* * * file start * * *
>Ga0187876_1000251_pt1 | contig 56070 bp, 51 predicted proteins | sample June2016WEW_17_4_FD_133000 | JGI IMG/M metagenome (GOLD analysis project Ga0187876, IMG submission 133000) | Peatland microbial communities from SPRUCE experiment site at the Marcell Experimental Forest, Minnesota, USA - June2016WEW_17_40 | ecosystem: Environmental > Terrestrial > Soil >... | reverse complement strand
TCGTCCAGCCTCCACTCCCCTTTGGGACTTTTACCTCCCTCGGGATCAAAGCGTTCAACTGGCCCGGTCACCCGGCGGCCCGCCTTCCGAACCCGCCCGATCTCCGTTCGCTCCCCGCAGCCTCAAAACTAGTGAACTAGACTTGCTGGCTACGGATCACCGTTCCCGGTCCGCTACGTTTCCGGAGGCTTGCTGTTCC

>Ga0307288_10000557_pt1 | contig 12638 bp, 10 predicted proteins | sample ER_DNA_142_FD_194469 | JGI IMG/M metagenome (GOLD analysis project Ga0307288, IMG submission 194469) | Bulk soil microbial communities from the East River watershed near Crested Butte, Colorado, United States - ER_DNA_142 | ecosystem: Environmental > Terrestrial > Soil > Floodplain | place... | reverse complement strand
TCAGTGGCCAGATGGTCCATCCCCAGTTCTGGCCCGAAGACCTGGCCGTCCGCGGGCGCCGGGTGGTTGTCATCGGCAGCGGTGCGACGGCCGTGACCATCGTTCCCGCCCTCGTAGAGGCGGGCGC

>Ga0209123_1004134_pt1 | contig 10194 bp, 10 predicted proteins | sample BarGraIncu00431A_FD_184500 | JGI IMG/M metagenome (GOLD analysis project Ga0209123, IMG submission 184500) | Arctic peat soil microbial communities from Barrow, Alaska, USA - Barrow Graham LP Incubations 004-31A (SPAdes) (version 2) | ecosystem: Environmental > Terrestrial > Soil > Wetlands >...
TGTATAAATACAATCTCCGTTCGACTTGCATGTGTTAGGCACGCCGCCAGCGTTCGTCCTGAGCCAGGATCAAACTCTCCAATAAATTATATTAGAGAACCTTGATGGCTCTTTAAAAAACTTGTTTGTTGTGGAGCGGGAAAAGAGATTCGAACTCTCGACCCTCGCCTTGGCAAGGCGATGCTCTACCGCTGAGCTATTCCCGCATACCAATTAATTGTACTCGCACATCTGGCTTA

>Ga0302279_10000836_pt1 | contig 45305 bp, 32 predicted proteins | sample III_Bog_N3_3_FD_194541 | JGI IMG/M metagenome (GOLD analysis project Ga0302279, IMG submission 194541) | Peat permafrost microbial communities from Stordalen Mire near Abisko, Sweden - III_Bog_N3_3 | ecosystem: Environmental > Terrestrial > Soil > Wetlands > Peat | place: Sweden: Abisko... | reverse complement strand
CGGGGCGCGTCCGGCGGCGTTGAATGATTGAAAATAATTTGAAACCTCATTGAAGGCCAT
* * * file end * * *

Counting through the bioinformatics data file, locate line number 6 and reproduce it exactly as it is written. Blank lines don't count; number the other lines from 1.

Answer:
TGTATAAATACAATCTCCGTTCGACTTGCATGTGTTAGGCACGCCGCCAGCGTTCGTCCTGAGCCAGGATCAAACTCTCCAATAAATTATATTAGAGAACCTTGATGGCTCTTTAAAAAACTTGTTTGTTGTGGAGCGGGAAAAGAGATTCGAACTCTCGACCCTCGCCTTGGCAAGGCGATGCTCTACCGCTGAGCTATTCCCGCATACCAATTAATTGTACTCGCACATCTGGCTTA